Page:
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The C-Word

An obsession with corporations is driving the left crazy.

Matt Welch
February 7, 2011

In early January, the British medical journal BMJ completed an investigation into one of the most notorious articles in recent history: Andrew Wakefield’s 1998 study in The Lancet claiming that the MMR vaccine, designed to prevent measles, mumps, and rubella, causes autism. The Lancet had already retracted the piece in February 2010 (following a partial retraction in 2004), and Wakefield was stripped of his medical license three months later. BMJ concluded that Wakefield consciously distorted the medical histories of each of the 12 patients on which he based his study. “The MMR scare was based not on bad science but on a deliberate fraud,” Editor in Chief Fiona Godlee wrote. Such “clear evidence of falsification of data should now close the door on this damaging vaccine scare.”

Since the original article was published, vaccination rates have tumbled in the U.K. and U.S., while measles rates have shot up. Certainly Wakefield and The Lancet shoulder some responsibility for the damage done to public health. But bad information does not spread and trigger action (or, in this case, inaction) without a willing audience. The vaccine/autism link has been debunked repeatedly since 1998—by the U.S. Centers for Disease Control and Prevention, the Institute of Medicine, and the British National Health Service, among many others. Yet the myth persisted. Why?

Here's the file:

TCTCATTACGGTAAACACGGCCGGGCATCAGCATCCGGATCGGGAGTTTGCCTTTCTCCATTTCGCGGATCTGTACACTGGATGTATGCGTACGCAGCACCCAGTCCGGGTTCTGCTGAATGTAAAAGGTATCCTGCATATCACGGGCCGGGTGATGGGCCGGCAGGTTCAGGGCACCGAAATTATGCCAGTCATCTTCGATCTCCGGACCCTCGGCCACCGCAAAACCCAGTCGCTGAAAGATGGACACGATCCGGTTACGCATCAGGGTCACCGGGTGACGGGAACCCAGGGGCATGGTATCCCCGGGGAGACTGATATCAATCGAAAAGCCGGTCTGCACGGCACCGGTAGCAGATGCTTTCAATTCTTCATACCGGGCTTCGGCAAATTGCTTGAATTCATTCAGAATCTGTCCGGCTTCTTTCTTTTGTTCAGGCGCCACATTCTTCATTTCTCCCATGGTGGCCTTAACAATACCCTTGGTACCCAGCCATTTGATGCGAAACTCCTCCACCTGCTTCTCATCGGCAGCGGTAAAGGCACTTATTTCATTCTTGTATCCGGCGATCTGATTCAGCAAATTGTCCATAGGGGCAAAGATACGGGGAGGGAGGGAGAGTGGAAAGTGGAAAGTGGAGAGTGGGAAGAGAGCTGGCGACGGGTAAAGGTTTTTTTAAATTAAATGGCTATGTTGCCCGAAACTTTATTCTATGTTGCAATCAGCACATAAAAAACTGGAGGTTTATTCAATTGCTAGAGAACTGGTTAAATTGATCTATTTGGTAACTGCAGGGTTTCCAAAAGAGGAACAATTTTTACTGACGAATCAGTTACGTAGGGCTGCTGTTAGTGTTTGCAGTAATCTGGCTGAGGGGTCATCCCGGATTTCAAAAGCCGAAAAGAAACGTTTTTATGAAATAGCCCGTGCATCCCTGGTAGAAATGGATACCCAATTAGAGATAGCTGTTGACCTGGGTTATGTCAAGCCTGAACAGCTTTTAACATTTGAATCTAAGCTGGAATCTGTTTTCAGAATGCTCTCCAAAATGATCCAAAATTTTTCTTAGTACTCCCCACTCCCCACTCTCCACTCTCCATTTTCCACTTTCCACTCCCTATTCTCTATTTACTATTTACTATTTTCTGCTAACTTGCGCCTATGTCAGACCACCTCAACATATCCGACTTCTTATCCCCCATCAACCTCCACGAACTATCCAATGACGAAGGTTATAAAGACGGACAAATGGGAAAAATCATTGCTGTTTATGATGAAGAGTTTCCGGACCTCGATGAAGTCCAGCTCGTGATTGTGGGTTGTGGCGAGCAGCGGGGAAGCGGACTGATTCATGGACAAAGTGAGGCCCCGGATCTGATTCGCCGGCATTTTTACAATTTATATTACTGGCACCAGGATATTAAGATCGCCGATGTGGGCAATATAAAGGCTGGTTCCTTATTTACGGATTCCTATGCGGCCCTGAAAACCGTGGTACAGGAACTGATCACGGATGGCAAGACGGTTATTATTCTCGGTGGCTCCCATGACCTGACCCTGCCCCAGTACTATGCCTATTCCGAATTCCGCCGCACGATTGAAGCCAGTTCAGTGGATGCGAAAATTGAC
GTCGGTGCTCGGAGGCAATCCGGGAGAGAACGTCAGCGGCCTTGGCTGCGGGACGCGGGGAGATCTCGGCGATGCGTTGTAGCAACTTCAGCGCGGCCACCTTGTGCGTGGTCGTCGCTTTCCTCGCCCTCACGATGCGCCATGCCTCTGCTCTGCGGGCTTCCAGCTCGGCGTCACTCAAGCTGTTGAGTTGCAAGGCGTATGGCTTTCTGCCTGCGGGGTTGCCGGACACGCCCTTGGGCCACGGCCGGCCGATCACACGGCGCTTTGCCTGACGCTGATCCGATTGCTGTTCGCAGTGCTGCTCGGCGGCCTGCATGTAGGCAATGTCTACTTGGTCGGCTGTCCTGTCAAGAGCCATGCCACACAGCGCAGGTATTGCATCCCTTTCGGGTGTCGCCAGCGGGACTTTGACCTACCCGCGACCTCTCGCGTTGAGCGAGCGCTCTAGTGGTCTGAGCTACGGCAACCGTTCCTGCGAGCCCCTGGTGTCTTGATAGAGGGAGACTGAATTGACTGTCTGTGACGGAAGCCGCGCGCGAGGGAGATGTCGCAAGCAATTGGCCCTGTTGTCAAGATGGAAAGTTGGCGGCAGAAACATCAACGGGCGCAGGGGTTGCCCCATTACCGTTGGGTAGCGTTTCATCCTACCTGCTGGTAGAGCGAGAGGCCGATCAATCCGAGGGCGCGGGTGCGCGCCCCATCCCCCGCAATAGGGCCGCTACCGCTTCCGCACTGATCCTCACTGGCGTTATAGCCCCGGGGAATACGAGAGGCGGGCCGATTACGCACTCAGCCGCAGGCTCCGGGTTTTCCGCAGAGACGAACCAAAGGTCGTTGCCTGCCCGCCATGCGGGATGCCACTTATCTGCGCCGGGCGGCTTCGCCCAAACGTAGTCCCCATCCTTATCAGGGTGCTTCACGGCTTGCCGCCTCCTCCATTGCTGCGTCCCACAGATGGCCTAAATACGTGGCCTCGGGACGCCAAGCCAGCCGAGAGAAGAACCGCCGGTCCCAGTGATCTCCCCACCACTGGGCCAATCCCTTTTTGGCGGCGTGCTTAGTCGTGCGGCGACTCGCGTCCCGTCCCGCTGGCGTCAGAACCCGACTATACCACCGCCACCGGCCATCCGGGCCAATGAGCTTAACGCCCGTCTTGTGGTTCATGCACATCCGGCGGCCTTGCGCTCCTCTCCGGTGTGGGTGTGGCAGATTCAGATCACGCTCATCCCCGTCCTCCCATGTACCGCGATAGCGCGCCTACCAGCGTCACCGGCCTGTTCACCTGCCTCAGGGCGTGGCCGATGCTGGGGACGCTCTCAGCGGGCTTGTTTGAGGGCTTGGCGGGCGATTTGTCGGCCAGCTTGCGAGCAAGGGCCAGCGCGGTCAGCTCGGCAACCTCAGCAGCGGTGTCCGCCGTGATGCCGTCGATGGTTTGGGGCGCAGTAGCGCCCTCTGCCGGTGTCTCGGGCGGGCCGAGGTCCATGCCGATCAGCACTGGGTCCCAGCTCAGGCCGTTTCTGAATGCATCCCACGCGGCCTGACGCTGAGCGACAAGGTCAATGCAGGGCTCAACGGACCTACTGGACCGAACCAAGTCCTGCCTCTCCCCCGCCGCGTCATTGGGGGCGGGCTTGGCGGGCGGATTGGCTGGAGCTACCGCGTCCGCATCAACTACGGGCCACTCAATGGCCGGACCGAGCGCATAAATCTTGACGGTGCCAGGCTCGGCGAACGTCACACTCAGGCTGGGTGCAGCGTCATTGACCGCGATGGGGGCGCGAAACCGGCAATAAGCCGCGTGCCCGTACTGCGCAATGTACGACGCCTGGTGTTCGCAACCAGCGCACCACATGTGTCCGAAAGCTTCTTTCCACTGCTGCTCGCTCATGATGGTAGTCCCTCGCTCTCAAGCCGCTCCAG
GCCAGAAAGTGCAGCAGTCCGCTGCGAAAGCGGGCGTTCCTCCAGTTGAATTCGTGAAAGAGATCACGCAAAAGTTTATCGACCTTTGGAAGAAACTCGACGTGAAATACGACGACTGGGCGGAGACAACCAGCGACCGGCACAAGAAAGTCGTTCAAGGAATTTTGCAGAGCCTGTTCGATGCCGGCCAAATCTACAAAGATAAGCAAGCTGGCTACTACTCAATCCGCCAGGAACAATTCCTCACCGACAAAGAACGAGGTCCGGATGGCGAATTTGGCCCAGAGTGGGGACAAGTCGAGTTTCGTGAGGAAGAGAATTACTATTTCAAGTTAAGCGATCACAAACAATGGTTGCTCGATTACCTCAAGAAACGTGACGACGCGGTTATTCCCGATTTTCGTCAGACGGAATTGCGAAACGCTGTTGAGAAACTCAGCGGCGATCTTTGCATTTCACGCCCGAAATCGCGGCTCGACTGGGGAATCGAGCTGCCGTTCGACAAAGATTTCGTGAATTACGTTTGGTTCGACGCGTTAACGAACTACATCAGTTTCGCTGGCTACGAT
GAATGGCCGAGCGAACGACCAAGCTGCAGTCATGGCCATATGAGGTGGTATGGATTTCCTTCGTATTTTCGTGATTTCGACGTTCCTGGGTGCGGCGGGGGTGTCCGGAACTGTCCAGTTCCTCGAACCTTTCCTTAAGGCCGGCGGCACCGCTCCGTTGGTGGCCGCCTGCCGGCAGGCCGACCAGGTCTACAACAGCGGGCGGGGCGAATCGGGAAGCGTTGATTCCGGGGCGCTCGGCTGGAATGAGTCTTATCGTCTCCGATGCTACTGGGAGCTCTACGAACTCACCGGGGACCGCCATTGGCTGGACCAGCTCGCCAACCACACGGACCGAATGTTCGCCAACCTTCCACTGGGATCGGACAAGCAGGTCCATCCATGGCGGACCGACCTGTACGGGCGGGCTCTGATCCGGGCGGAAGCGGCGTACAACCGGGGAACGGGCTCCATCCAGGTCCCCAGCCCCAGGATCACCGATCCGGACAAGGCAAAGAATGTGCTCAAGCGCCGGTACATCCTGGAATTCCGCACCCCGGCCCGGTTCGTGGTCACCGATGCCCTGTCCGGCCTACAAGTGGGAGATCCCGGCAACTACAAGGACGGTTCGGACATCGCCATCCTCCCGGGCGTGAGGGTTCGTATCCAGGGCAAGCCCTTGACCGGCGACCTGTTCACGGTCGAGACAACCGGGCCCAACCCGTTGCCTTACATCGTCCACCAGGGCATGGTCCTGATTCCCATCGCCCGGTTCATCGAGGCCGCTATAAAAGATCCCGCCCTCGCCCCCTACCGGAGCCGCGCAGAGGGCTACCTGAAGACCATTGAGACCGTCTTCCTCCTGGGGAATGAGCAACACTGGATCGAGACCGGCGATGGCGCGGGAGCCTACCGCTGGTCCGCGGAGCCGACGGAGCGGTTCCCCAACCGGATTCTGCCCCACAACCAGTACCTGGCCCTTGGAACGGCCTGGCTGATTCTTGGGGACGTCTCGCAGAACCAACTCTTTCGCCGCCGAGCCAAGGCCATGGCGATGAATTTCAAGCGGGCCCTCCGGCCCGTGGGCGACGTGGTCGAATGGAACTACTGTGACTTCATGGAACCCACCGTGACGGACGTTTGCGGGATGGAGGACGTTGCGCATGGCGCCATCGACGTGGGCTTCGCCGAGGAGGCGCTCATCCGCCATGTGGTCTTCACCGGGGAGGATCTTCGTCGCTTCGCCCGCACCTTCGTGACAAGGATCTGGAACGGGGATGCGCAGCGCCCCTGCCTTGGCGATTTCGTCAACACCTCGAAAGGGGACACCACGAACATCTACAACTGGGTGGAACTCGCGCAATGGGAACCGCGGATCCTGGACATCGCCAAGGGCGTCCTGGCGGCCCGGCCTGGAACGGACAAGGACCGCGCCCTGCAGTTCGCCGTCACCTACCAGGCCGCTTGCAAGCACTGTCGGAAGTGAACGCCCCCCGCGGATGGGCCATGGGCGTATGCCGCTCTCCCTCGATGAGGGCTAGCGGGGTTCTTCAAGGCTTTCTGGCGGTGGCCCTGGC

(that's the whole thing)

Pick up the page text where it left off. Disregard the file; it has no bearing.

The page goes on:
One reason is perfectly understandable: Reported incidence of autism was going up, and parents in this overprotective age were freaking out. Anti-vaccine sentiment also overlapped with the ideas of the all-natural wing of the counterculture. But a key precondition for believing and propagating the anti-vaccine myth was a fundamental distrust of corporations, especially the pharmaceutical variety.

“The story of how government health agencies colluded with Big Pharma to hide the risks of [the MMR-style vaccine ingredient] thimerosal from the public is a chilling case study of institutional arrogance, power and greed,” Robert F. Kennedy Jr. wrote in an influential, conspiratorial, and widely debunked article for Rolling Stone in 2005. “The evidence suggests our public-health authorities knowingly allowed the pharmaceutical industry to poison an entire generation of American children.”

You do not need to be an apologist for Big Pharma to observe that maybe it’s against the self-interest of an industry to deliberately poison its customers. So how does one arrive at such a monstrous conclusion?